A Pioneer in the Field of Gay History


A cum laude, Phi Beta Kappa graduate of the College with a newly acquired doctorate in history from the University, John D’Emilio ’70, GSAS’82 eagerly applied for teaching jobs in academia in the early 1980s. But his dissertation subject — the history of gay activism — was unheard of then, and he faced a wall of rejection from dozens of institutions where he’d sought employment.

Times have changed. Forty years later, D’Emilio is regarded not only as a leader in the field of gay history but also as a rock star at the University of Illinois at Chicago who has won numerous awards and honors, including a dissertation prize bearing his name.

“He was absolutely a pioneer,” says Estelle Freedman BC’69, the Edgar E. Robinson Professor in U.S. History at Stanford, with whom D’Emilio collaborated on the 1988 bestseller Intimate Matters: A History of Sexuality in America, now in its third edition. “His work has been incredibly important and influential.”

D’Emilio has won wide recognition: He was inducted into the Chicago LGBT Hall of Fame in 2005, has been a Guggenheim fellow and is the author of several more books. His 2003 biography of gay civil rights leader Bayard Rustin earned wide acclaim; a memoir, Memories of a Gay Catholic Boyhood: Coming of Age in the Sixties, is due out next fall.

His rise to prominence was hardly meteoric — it was a struggle against a homophobic society not yet ready to accept nonconforming sexuality as an academic field. D’Emilio was born to working-class Italian immigrants in the Bronx, and raised in the Catholic church. He attended Regis H.S., an elite Catholic boys’ school in Manhattan, on scholarship. (Dr. Anthony S. Fauci, chief medical advisor to President Biden, is also an alumnus.)

Once on campus, D’Emilio moved into a John Jay Hall single. For a teen grappling with his emerging gay identity, New York City seemed to offer a relatively safe space, but he was still closeted. He was, he says, “coming to grips with being gay at a time when it was impossible to be gay”; he was also involved in the antiwar movement. Needing a break from academia, D’Emilio landed in the library of Long Island University, reading radical publications and heading in a new direction.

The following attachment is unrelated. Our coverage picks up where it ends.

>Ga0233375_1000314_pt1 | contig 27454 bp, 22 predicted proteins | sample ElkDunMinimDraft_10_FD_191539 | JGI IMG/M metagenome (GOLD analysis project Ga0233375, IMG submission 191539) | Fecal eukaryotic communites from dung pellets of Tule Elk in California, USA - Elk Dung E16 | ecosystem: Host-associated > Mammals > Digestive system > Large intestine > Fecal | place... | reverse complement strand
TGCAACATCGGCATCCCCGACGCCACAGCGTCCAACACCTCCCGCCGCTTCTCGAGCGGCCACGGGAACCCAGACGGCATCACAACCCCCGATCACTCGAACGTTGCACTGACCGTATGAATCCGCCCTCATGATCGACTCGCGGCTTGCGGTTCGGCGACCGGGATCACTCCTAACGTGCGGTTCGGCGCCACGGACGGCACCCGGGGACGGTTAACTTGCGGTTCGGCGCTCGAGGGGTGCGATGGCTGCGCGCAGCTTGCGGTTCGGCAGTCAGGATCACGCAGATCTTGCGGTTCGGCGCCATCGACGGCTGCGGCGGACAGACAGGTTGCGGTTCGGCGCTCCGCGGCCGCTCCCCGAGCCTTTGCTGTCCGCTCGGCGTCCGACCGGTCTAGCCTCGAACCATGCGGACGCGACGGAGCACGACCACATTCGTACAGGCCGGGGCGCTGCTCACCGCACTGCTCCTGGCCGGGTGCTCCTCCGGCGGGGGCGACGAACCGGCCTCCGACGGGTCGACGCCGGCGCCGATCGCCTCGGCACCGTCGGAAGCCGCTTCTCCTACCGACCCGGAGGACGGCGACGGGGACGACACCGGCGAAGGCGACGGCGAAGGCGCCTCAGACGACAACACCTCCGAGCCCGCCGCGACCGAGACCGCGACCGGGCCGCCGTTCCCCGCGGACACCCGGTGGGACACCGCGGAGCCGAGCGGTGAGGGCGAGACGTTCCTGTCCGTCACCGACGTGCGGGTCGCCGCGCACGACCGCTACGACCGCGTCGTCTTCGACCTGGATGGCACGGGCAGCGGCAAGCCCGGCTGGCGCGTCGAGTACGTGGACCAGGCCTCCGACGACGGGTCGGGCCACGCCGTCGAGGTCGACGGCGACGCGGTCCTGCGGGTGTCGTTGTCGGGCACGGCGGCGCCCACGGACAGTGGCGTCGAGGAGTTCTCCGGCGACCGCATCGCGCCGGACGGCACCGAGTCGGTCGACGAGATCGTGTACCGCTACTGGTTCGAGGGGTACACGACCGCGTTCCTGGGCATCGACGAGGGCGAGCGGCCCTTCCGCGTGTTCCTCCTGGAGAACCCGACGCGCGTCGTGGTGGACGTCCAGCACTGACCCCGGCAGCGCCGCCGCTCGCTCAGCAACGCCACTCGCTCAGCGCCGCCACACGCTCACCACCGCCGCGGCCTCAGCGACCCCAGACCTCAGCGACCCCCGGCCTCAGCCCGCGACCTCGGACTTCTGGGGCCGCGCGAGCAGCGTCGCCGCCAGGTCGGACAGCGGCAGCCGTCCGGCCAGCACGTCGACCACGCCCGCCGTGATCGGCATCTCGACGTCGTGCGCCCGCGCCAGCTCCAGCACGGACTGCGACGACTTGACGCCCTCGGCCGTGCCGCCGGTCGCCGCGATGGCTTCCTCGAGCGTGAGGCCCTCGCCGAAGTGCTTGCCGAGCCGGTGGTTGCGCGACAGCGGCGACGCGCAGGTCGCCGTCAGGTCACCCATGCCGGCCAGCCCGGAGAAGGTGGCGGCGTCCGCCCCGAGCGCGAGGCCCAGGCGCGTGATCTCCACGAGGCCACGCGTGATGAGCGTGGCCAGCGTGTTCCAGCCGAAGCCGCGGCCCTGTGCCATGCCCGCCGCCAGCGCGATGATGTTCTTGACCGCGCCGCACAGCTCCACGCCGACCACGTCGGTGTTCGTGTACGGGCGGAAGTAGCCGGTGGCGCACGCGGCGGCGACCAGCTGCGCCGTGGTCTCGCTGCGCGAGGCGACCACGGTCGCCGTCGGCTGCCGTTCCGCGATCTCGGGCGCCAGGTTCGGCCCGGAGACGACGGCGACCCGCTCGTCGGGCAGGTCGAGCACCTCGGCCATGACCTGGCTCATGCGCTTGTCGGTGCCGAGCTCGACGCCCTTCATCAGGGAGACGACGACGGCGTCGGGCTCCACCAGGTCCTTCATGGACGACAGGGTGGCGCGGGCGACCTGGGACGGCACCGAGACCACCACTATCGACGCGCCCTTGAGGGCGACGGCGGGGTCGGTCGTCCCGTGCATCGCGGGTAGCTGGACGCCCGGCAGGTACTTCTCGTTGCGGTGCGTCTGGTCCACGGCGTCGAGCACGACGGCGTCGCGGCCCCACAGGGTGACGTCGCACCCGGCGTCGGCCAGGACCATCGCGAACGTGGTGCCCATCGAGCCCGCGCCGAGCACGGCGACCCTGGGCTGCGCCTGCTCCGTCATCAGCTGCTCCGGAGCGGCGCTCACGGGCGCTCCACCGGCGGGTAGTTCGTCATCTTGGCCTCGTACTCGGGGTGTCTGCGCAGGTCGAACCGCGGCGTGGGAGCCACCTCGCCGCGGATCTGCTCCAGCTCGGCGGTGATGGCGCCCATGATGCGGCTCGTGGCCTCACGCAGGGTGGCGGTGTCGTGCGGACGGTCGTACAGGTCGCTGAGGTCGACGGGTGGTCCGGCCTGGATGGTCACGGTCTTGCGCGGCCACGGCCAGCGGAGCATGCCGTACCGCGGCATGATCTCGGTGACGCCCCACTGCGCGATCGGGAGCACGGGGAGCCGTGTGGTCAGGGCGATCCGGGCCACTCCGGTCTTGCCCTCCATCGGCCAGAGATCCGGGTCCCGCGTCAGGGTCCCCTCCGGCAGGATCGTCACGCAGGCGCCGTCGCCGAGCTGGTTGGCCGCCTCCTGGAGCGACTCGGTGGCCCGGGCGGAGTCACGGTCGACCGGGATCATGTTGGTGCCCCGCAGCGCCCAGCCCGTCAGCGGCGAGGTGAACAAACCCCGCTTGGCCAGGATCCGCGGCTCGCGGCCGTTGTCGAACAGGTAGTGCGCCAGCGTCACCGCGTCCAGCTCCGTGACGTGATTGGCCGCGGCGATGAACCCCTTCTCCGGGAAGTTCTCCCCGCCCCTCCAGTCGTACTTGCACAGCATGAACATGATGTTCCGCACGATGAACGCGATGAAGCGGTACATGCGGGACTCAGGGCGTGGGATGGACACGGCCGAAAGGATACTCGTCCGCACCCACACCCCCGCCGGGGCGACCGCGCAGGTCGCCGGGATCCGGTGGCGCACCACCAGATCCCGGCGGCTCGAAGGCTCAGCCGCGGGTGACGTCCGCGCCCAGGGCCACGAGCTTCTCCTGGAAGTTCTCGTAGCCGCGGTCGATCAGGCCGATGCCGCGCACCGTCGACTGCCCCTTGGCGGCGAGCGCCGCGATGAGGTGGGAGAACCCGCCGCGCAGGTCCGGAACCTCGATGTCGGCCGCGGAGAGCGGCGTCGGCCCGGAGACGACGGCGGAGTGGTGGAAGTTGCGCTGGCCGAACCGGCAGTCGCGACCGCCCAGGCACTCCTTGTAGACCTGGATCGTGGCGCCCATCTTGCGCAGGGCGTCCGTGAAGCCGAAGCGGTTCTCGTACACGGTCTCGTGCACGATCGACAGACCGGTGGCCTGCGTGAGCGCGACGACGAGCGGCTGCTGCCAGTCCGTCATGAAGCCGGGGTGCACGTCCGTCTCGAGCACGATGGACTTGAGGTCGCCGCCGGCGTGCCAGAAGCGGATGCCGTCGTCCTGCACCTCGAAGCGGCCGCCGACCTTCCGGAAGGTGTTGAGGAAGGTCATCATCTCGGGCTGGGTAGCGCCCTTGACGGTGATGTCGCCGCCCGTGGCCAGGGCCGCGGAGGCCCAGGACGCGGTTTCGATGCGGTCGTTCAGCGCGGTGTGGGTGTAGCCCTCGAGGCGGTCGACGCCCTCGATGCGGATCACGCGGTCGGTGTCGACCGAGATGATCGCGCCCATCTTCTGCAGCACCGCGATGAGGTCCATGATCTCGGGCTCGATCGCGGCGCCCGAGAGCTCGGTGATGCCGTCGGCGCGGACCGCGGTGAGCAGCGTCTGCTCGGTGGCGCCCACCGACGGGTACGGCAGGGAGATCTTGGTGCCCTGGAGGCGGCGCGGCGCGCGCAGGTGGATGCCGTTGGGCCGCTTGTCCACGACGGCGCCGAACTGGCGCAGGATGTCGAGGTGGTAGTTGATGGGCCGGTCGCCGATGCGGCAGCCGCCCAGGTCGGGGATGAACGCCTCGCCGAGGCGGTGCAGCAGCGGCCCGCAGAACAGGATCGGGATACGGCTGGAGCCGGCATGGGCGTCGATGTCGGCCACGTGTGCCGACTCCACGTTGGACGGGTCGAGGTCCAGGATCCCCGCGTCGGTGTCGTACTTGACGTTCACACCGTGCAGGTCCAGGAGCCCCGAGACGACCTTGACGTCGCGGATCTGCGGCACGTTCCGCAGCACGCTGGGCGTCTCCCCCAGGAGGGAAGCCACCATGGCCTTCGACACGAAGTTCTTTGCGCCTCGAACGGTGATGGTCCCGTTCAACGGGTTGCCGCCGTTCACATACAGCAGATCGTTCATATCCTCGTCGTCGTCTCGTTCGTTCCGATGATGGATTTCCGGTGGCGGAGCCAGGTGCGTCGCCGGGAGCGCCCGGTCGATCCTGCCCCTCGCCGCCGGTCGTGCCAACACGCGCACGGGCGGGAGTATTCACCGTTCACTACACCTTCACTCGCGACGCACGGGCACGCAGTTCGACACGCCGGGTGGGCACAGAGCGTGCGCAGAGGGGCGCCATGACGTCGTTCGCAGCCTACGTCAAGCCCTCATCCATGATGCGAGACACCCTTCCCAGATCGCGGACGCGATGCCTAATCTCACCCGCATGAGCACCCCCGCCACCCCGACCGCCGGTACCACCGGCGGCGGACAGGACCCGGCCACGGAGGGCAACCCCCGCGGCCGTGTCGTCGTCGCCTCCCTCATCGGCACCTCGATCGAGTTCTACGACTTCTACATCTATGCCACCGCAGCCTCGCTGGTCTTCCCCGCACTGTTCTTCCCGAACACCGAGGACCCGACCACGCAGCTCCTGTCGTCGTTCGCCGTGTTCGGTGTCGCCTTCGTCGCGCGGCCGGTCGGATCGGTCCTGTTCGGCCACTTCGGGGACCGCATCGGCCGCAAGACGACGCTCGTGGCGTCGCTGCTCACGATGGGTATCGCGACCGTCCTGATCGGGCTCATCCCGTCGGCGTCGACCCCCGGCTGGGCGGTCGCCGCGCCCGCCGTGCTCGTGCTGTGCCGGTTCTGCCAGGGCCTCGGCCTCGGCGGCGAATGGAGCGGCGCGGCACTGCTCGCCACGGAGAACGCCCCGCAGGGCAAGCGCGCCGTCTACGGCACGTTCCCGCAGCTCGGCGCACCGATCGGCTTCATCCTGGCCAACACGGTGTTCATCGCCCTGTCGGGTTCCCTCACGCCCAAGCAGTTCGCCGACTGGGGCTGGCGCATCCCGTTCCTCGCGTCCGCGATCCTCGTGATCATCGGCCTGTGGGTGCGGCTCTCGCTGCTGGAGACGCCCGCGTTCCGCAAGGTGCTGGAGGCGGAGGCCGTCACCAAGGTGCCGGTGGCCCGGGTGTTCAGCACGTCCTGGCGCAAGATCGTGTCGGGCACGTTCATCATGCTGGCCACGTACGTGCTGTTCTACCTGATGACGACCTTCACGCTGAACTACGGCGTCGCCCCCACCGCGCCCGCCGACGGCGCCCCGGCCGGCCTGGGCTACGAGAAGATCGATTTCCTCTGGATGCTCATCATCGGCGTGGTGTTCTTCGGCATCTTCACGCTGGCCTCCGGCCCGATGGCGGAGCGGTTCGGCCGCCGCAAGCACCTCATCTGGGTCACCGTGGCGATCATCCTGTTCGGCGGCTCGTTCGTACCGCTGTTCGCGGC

“What I was learning through them was a revisionist view of U.S. history, consistent with what the antiwar movement was shouting at demonstrations,” he says, “and I realized I’d never taken a U.S. history course.”

So, back he went to Columbia. He had an idea for a doctoral dissertation on a subject of great personal interest, and brought the topic — the history of homosexuality in America — to his advisor, historian William Leuchtenburg GSAS’51. D’Emilio still recalls his wry response: ‘John, I think you need to narrow your topic somewhat. You have an area, not a topic.’”

D’Emilio focused on the history of gay activism from 1940 to 1970. His dissertation would become his first book, Sexual Politics, Sexual Communities, in 1983.

Though he’d begun graduate school in 1971, D’Emilio didn’t get his doctorate until 1982. Even then, supporting himself with several freelance jobs, he saw his future in writing. But eventually, he applied for teaching positions with an emphasis on gay history.

“I had recommendations, publications, a book under contract. But in the early ’80s, what the hell is gay history? No one was teaching it,” he says. D’Emilio finally landed at the University of North Carolina Greensboro in 1983 and stayed until 1995. He left to found and chair the National Gay and Lesbian Task Force’s Policy Institute, and, in 1999, the University of Illinois at Chicago came calling.

Since 2014, D’Emilio has been emeritus professor of history and women’s and gender studies, but still speaks and writes about gay history. His most recent work, Queer Legacies: Stories from Chicago’s LGBTQ Archives, was published in 2020.

“I’ve retired in the sense that I don’t have to go to faculty meetings, prepare syllabi, and grade papers and exams, but I still get to do research and writing,” he says. Composing his memoir, however, has been a new and different experience: “It’s so weird to be publishing a book about me instead of about something else.”

Eugene L. Meyer ’64 is a former longtime Washington Post reporter and editor and author, most recently, of Five for Freedom: The African American Soldiers in John Brown’s Army.